Asian American Center for Advancing Justice members AAJC and the Asian Law Caucus joined the Asian Pacific American Legal Center’s friend-of-the-court brief in the case, Martinez v. Regents of the University of California, last September supporting the state’s case. Under California law, students who meet certain criteria, such as graduating from a state high school, are eligible for in-state tuition rates within the state’s higher education system.
For further details, please see the full press release here.
California Law Honors World War II Internment Critic http://www.boalt.org/aalj/news/california-law-honors-world-war-ii-internment-critic.html (AP) SACRAMENTO, Calif. (AP) - A man who challenged the World War II internment of Japanese-Americans will be honored in California every year under a bill signed into law by Gov. Arnold Schwarzenegger.
The governor on Thursday signed legislation designating Jan. 30 as Fred Korematsu Day of Civil Liberties and the Constitution in California.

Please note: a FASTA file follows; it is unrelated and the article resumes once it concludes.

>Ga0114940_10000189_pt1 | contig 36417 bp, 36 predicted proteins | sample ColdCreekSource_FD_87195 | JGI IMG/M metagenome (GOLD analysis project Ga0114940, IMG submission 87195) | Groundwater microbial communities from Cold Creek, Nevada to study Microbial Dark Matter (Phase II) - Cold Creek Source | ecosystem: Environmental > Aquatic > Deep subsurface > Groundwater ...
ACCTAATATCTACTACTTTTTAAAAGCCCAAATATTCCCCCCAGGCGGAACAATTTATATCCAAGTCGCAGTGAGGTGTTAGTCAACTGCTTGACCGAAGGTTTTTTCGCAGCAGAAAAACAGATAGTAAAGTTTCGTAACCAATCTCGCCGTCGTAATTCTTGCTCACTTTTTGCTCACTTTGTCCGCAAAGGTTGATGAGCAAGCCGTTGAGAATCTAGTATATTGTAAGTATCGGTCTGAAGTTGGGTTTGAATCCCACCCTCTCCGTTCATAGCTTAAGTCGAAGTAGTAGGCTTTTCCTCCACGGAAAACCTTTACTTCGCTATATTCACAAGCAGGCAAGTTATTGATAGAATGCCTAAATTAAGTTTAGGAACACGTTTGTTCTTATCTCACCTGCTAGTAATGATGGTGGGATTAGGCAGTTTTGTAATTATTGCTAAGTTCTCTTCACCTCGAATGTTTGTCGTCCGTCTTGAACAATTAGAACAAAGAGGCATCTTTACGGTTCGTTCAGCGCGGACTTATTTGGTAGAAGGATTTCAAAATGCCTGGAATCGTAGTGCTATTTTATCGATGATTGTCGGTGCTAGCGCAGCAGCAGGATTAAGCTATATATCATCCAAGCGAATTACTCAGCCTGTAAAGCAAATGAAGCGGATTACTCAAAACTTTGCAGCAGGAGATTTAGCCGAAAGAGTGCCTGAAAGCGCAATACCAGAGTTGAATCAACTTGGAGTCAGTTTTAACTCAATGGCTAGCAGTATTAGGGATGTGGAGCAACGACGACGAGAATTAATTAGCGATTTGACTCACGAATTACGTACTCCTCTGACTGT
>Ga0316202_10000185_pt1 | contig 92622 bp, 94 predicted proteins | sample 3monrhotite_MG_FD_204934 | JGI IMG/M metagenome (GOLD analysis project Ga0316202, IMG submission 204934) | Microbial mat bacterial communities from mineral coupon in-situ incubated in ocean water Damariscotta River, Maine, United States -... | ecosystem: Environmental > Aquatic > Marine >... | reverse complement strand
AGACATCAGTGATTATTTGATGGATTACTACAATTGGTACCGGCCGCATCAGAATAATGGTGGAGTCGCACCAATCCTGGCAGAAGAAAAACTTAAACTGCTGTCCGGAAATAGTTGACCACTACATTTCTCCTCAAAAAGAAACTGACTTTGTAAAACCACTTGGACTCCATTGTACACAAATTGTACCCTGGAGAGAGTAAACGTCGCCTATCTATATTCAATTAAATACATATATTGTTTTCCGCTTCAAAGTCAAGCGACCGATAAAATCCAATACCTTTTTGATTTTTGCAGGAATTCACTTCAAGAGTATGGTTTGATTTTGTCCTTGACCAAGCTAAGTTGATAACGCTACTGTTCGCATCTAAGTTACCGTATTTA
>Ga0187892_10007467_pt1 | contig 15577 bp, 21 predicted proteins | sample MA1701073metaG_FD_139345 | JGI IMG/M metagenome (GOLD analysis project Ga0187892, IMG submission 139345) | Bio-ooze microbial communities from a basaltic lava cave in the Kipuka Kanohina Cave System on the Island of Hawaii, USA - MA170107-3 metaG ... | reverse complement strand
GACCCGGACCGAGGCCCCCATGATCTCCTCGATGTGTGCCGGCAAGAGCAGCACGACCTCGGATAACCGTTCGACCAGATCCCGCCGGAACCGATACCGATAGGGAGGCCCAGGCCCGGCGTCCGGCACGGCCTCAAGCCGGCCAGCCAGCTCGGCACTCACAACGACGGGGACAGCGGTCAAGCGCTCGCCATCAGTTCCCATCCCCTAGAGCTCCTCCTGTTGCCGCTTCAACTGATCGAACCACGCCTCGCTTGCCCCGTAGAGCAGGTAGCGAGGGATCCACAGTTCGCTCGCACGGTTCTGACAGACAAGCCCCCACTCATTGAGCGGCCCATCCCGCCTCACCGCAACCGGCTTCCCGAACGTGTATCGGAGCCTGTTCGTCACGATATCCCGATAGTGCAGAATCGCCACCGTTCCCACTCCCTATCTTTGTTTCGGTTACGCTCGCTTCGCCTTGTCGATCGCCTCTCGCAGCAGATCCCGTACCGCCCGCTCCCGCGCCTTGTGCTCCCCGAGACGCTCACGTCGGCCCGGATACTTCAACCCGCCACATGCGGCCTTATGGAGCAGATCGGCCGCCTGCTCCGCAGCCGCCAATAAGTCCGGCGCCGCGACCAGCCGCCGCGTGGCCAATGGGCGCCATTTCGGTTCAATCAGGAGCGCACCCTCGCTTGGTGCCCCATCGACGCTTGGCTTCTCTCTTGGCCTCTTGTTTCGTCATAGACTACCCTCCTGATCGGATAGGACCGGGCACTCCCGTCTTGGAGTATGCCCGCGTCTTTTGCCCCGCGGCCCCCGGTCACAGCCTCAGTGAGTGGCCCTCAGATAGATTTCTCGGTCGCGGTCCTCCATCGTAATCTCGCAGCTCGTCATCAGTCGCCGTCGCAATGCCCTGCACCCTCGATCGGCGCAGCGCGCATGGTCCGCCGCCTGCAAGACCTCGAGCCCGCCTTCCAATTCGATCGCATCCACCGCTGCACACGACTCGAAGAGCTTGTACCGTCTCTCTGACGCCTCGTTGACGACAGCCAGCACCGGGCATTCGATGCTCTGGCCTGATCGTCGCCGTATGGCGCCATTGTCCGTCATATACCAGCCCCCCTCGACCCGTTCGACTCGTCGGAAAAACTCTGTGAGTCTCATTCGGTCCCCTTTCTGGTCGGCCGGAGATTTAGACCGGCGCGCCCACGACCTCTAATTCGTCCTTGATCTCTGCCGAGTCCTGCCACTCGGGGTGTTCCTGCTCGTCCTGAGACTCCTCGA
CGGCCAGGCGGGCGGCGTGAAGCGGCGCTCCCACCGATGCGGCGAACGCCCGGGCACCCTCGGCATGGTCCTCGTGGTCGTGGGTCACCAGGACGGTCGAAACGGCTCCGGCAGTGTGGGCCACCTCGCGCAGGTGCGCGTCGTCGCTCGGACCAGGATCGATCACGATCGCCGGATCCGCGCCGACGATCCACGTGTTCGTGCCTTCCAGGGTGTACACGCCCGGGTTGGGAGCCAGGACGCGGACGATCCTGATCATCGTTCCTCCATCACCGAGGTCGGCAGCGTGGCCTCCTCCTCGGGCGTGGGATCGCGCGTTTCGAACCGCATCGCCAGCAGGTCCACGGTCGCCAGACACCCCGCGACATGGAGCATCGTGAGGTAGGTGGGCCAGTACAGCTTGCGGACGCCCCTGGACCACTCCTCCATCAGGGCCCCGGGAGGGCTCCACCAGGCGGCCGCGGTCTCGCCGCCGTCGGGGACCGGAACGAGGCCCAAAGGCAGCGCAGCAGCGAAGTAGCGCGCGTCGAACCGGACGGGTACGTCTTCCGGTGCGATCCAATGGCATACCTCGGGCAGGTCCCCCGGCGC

For further details, please see the full article here.
Jefferson Lecture featuring Prof. Roger Daniels http://www.boalt.org/aalj/news/jefferson-lecture-featuring-prof-roger-daniels.html On Sept. 14, Professor Roger Daniels will present a lecture examining and analyzing the changing place of the World War II incarceration of the Japanese Americans of the West Coast in American culture. The lecture will take place at 4:10 PM at the International House Auditorium, 2299 Piedmont Avenue, Berkeley.
For further details, please see the full article here.
Commission confirms Cantil-Sakauye for state's top court http://www.boalt.org/aalj/news/commission-confirms-cantil-sakauye-for-state-s-top-court.html Tani Cantil-Sakauye moved one step closer to donning the robe of chief justice of the California Supreme Court on Wednesday when the three-member Commission of Judicial Appointments unanimously confirmed her appointment.